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wreaver
05-03-2010, 03:39 AM
One of my interests is trying to understand how people think. (Not to try to persuade them. But just to understand their cognition.) And I'd like to understand progressive "liberalism" where it is motivated by happiness maximization.

In another thread (http://bloggingheads.tv/forum/showthread.php?t=5180) @Starwatcher162536 mentioned one motivation for (some) progressive "liberals" judging the taking property from certain people (by force) to be acceptable, is a utilitarian one. Specifically, he said...

The utilitarian response is equally straightforward. The utilitarian starts with the a prior value judgment that human happiness should be maximized, and that the utility of wealth has a diminishing returns. Given those two beliefs, a highly redistributive tax schema makes sense.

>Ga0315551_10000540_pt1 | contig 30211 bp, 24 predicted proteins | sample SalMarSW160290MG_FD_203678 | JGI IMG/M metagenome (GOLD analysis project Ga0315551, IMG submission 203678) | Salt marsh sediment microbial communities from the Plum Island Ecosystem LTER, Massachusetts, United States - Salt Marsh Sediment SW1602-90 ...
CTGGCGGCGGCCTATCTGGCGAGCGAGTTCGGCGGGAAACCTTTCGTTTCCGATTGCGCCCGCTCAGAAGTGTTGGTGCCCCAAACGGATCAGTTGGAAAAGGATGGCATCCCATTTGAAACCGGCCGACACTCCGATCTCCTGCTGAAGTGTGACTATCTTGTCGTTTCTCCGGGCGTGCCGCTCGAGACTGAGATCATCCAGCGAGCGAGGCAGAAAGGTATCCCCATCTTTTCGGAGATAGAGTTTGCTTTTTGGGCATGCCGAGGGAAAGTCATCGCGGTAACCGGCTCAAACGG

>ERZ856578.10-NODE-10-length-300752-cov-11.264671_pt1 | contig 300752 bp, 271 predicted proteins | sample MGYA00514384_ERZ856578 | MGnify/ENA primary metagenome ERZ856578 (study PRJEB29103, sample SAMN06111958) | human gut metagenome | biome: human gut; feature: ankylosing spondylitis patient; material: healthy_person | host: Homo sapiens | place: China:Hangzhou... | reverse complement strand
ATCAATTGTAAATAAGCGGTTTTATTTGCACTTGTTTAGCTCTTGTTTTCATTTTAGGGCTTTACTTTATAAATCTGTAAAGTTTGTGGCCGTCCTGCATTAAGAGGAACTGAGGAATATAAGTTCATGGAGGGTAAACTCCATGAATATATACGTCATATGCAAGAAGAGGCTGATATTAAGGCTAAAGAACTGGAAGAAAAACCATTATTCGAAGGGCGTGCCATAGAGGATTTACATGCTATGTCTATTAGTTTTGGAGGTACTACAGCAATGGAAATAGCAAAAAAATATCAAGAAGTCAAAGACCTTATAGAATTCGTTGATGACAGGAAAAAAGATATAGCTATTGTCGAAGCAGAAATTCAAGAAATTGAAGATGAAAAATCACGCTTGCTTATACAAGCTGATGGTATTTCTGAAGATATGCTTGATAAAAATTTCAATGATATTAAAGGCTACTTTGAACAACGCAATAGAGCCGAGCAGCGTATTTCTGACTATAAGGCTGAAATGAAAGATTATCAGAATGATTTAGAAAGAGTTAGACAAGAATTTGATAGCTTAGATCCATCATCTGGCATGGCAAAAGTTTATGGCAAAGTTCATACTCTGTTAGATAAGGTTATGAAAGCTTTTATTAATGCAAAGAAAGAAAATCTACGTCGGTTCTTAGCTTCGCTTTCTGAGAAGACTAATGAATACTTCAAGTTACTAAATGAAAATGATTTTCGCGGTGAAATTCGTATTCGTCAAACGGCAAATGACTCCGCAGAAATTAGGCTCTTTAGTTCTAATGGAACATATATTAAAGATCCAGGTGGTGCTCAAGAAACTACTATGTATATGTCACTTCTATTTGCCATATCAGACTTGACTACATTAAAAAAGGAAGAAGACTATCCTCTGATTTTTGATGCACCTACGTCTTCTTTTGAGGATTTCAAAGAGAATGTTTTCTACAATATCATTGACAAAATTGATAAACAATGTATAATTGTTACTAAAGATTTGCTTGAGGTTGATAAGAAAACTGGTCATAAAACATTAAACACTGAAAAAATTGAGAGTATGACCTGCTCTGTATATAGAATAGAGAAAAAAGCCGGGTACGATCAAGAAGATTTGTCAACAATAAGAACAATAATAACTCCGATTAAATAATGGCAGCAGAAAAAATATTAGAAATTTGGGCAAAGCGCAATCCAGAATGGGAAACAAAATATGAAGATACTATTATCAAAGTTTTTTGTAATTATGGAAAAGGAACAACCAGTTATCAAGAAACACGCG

To try to understand the nature of this more, I'd like to ask some hypotheticals.

(I'm actually hoping @Starwatcher162536 responds here. But others are welcome too.)


Hypothetical #1...

What if there was a drug that could make people feel complete bliss. This drug has the side-effect of reducing IQ, muscle mass, and height and increases the chance of producing a retarded child. But even if a person didn't want the cost of the side-effect before taking the drug, after taking the drug they would stop caring.

#1: Would be acceptable to force people to consume this drug?

#2: Would it be wrong not to force people to consume this drug?


Hypothetical #2...

What if there was a gene that only some people had, that made them more likely to feel happy, regardless of their environment.

Would it be acceptable to sterilize all those that don't have the gene, so that only people with the gene have children, thus increasing the population-wide happiness over time?